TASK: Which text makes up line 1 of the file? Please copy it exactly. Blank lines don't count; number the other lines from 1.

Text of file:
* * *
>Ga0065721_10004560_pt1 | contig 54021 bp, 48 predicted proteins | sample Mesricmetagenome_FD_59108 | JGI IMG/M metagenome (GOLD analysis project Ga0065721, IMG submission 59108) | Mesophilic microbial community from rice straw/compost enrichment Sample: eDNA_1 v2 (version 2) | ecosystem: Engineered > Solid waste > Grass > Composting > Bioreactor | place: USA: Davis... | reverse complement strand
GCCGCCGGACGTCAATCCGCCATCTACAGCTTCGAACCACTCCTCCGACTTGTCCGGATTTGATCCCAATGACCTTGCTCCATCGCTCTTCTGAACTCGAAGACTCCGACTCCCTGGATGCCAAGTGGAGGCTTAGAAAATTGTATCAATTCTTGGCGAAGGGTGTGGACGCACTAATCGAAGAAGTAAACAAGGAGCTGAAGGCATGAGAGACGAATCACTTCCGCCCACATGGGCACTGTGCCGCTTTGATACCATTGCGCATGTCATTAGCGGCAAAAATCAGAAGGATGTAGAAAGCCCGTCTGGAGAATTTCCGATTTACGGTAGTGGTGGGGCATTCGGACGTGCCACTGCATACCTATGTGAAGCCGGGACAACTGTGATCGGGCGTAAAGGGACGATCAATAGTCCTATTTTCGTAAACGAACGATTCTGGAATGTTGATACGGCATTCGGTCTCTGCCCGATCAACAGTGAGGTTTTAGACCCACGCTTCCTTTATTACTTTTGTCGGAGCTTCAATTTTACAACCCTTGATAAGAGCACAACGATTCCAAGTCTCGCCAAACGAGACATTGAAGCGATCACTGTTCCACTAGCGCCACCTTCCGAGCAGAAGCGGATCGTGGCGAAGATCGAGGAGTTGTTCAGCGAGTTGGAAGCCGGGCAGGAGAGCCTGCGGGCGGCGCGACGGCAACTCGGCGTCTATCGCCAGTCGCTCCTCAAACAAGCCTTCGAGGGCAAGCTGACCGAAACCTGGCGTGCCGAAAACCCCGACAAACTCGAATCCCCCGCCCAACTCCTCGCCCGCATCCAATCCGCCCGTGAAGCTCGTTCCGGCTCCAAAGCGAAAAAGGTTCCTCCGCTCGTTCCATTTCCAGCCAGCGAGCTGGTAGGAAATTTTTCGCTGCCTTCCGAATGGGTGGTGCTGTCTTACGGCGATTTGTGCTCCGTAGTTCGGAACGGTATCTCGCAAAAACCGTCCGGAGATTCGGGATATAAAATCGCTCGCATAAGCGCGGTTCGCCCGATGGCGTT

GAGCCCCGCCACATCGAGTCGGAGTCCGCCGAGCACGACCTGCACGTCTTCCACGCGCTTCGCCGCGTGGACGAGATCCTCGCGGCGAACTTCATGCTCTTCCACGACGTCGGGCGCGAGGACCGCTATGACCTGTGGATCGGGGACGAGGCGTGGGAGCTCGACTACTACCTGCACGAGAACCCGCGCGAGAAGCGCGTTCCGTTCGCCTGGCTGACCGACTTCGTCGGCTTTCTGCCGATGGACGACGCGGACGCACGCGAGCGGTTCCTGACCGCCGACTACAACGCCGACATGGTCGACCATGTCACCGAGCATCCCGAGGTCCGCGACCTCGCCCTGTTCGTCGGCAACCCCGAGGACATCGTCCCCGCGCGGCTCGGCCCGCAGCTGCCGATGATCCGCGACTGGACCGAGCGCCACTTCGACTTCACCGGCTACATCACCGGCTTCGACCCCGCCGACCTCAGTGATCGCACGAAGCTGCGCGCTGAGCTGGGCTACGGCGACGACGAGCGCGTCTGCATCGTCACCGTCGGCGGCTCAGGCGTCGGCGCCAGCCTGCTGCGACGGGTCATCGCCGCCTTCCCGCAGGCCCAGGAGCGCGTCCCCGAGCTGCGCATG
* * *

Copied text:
>Ga0065721_10004560_pt1 | contig 54021 bp, 48 predicted proteins | sample Mesricmetagenome_FD_59108 | JGI IMG/M metagenome (GOLD analysis project Ga0065721, IMG submission 59108) | Mesophilic microbial community from rice straw/compost enrichment Sample: eDNA_1 v2 (version 2) | ecosystem: Engineered > Solid waste > Grass > Composting > Bioreactor | place: USA: Davis... | reverse complement strand